So I appreciate all that you do. Even if I’m not there for you all the time. I’m always here anyway. I try to get to all the conferences that I can. I like to see where they’re going with it and it’s always been good. I’ve been to so many in the last how many years and I wonder what’s happening here, we’re not having too many of those conferences. The two that we’ve been to in the last couple of years at Mystic, there is more than just Dakota and Lakota. There’s other tribes that get involved in that so we all get to meet together and learn from each other. What we’re learning from each other has always been there. To start sharing all of that we’re helping the other Dakota and the other tribes in keeping their Native thoughts. That’s the main thing, there is that spirit within all of us that needs a little bit of awakening. I always say that it’s not anybody’s fault, it’s not there for them, or it’s there but it’s not brought out for them to understand.
Like I say, some of my students they look at me when I ask them what Seven Council Fires they’re from. I say, go home and ask your family. Now part of the introduction is for the children, what Council Fire their parents came from. A lot of young people now, though, I don’t what it is, I think it’s just a movement of having to go where survival is for your family. They lose some of that in that process of moving from one place to another. Whenever and wherever you can gather together and share all of that with the different communities is very, very important. For me, my thought is for my community. What I’d like to see here. I don’t know how you start a fire underneath people. You have to have that within you that you want your culture and your whole self to be for the younger generations to revitalize languages and spirituality, and how important it is to be who you are. I think that gives them a better outlook on their future. I grieve for my younger generation because there’s so many things that they’re up against. We’ve lost so many of them to all those things, that’s heartbreaking.
My daughter Dawn works really hard at keeping the culture. She makes sure that the children are involved in all the national youth conferences. She’s taken a lot of our community children to the NAI conferences. She’s taken them to Hawaii, what a beautiful trip. That’s a big responsibility.
They love their culture. We have language on Tuesday nights for family. Anyone that wants to come, it’s not singled out. There’s no reading, it’s an oral teaching of the language. They do so well. Like I say, the children that she teaches, they’re able to get out here in the other culture community. They’re singing and dancing, and able to share the language. They’re all young. We have a little drum group. Two of them are 7th graders now, they have to be at least 12 or 13 years old. They do have their own little drum. They sing in wasichu and Dakota. They translate one song into wasichu so the non-speakers can understand. That’s what they did the other day.
We’re pretty proud of what we’re accomplishing in a small community. We have maybe 30 to 40 children coming to language classes. The thing that I would like to see is the parents or uncles and aunties and sisters and brothers, if they would come and learn from each other too. You don’t do something if you think you have to. The difference is if you enjoy doing it, you’re going to come and learn. It’s a lot easier to learn that way. It’s better to learn that way than if somebody says you need to be. That never works, or it never worked for me anyway.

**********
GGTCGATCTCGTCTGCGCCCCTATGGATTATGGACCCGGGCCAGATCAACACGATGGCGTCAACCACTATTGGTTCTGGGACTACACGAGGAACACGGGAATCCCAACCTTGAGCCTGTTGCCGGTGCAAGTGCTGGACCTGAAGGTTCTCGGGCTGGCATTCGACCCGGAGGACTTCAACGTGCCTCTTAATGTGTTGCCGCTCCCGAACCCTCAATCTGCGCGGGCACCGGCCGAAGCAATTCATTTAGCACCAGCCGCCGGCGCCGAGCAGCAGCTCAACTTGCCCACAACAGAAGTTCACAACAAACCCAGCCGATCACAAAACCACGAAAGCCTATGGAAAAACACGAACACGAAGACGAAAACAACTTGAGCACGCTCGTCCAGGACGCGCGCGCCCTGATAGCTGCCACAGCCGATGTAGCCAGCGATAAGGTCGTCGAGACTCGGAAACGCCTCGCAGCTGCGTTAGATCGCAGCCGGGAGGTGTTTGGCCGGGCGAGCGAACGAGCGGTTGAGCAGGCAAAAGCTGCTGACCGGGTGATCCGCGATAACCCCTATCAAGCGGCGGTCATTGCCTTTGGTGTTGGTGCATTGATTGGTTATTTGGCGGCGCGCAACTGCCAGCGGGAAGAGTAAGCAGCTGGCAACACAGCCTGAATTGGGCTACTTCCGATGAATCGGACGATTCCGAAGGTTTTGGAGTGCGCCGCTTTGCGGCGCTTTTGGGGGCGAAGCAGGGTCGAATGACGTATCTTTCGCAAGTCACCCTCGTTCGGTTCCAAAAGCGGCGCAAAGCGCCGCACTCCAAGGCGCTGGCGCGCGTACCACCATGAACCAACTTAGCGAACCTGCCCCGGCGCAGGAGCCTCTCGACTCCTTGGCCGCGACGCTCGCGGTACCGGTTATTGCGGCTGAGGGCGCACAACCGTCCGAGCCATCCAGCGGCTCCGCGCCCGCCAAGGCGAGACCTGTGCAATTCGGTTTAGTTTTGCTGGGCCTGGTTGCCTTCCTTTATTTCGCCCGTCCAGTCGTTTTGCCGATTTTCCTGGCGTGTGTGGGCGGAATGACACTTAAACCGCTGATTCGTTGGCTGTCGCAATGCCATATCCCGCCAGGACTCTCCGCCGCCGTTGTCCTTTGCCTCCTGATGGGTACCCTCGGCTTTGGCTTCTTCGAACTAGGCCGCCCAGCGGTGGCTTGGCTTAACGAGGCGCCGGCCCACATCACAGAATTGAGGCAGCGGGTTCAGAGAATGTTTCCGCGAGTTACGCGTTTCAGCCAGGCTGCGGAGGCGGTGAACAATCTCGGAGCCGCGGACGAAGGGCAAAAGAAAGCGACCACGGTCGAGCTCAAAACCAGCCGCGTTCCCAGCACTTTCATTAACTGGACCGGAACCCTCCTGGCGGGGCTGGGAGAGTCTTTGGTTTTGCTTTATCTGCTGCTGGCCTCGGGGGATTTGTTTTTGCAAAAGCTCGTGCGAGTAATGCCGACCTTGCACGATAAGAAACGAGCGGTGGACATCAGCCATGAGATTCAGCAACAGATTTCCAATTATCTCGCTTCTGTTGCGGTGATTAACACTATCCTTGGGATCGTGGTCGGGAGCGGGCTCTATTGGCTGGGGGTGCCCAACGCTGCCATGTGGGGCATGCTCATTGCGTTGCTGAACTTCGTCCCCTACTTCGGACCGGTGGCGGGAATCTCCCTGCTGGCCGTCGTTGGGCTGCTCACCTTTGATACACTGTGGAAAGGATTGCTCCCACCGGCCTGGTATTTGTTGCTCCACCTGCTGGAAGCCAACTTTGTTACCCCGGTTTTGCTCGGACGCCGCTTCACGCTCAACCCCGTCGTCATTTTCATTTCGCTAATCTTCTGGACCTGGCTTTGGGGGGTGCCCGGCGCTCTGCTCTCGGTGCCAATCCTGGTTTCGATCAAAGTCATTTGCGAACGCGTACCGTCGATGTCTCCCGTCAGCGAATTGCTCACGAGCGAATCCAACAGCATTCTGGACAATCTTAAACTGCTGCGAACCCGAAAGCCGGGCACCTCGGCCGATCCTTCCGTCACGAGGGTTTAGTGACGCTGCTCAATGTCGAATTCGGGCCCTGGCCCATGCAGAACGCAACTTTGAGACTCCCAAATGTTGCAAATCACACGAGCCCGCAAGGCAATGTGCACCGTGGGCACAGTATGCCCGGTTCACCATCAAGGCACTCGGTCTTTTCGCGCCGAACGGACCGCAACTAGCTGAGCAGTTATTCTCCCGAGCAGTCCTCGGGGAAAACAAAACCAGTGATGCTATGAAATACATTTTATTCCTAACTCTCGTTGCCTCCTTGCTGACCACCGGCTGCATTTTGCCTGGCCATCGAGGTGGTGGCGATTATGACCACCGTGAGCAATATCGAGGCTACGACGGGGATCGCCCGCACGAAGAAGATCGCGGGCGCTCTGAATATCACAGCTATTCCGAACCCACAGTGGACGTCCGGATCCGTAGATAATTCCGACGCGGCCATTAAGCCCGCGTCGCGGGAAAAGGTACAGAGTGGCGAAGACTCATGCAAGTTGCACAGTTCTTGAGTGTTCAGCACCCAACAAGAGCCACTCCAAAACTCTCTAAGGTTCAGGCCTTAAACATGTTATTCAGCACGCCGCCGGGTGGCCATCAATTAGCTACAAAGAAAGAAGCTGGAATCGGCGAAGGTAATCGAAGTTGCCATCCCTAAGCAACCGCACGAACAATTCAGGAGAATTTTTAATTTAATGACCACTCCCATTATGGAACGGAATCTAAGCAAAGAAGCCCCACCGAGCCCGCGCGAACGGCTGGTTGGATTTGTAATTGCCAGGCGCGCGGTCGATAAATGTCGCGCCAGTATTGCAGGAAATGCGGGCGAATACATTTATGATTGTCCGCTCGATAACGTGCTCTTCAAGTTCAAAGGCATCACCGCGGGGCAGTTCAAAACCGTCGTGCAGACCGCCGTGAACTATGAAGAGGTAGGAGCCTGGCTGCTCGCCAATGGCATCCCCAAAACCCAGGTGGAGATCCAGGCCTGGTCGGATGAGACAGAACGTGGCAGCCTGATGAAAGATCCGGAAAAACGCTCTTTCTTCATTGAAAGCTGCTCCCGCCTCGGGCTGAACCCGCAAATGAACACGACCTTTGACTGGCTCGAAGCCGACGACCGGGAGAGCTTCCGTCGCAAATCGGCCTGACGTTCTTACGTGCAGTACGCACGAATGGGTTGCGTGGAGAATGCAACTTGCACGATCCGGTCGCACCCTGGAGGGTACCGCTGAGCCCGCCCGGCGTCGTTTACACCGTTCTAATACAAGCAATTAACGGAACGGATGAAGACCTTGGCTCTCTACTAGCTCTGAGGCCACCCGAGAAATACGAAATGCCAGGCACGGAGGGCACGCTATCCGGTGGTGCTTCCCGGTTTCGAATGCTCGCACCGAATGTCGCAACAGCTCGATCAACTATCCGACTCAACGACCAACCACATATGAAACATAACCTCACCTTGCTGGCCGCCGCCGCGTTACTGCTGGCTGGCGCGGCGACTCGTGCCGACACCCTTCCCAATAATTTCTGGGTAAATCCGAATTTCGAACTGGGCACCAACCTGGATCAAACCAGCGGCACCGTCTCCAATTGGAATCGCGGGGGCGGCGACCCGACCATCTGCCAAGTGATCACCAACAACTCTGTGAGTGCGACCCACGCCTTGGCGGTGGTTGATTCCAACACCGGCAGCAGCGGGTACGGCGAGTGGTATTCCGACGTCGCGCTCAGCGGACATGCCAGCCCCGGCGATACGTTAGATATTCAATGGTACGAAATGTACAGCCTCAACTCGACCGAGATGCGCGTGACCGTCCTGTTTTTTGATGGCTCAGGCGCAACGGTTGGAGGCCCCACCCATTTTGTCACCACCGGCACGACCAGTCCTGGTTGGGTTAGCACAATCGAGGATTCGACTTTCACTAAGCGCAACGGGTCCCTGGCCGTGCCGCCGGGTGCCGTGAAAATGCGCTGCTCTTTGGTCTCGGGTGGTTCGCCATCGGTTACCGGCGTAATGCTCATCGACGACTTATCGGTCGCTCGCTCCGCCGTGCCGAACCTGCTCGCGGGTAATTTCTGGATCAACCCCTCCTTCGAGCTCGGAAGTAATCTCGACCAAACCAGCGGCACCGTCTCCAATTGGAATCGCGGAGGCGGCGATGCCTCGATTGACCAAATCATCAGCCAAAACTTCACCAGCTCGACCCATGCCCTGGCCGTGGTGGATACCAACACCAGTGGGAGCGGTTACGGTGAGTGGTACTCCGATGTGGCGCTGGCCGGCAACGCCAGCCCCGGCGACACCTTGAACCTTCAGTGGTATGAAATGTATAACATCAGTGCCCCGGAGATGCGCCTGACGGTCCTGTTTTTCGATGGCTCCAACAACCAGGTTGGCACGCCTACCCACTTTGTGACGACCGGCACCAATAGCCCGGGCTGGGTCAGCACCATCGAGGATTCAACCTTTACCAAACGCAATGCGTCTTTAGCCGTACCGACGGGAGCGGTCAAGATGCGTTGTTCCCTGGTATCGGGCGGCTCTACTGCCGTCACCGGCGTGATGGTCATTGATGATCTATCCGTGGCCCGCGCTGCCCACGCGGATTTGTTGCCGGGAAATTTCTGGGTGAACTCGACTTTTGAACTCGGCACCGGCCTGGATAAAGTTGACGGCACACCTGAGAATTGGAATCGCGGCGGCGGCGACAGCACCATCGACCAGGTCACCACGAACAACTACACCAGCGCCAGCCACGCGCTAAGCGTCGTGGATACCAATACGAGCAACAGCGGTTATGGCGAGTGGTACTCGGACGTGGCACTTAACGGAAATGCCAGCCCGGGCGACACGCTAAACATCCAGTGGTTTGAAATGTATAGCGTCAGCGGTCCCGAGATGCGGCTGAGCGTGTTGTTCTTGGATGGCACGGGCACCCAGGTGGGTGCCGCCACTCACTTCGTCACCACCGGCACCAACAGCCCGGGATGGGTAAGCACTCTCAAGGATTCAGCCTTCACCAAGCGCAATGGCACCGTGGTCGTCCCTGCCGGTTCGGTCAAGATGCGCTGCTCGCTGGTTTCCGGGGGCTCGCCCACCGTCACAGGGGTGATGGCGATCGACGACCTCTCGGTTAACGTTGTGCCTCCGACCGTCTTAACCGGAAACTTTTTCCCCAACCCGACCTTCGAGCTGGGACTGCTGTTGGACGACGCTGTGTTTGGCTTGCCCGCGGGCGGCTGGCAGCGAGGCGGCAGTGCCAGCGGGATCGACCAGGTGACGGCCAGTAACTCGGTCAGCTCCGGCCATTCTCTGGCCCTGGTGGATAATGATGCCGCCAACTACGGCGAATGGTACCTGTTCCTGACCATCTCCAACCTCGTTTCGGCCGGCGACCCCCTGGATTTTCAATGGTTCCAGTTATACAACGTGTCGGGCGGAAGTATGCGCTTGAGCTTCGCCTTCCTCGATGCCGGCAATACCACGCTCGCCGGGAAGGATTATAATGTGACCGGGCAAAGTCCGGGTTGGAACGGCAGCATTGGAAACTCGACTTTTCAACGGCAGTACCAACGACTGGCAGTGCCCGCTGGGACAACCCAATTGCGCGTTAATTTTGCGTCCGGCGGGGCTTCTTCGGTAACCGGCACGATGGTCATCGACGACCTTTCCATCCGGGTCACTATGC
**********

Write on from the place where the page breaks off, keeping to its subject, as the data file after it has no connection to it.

Diane: We were talking on the drive down about how you get kids engaged in learning. That was a big topic for us.
Carrie: For us and for me, I have some non-Dakotas in my class and they are so eager to learn. That one little wasichu boy, when he goes like this (makes a face), he’s studying. Then I talk to him and finally bring it out of him. I tell him, don’t think about it so hard. Just go with it, listen to each other, that’s how you’re going to learn. They’re trying to learn but when they start frowning then they’re trying too hard.
When I was first learning, we started school in kindergarten without a word of wasichu. After hardly even seeing any wasichu children, we walk into this little room, all blond-haired and blue eyes. In those days, they really were blond and red hair and blue eyes. Here’s the mixture of cultures too, so you can see a little bit of different color. Not then. I think the teachers were very compassionate. I never remember any one of them being impatient with us. If they were, we didn’t notice it. We did pick up on how they were teaching us. My father, who was bilingual, he just always encouraged us. When you’re in school you do learn what they’re teaching you there but you don’t have to bring it home. When you’re home, you stick to your own ways. My mother, who was a very traditional Dakota, she could hardly speak wasichu, just a few words here and there. She was the one, she surprised my dad, she said, no, they have to learn. They have to bring it home in order for them to retain that language over there now for their survival. This is what my mother said. Dad would use wasichu for different things so we learned from home and school.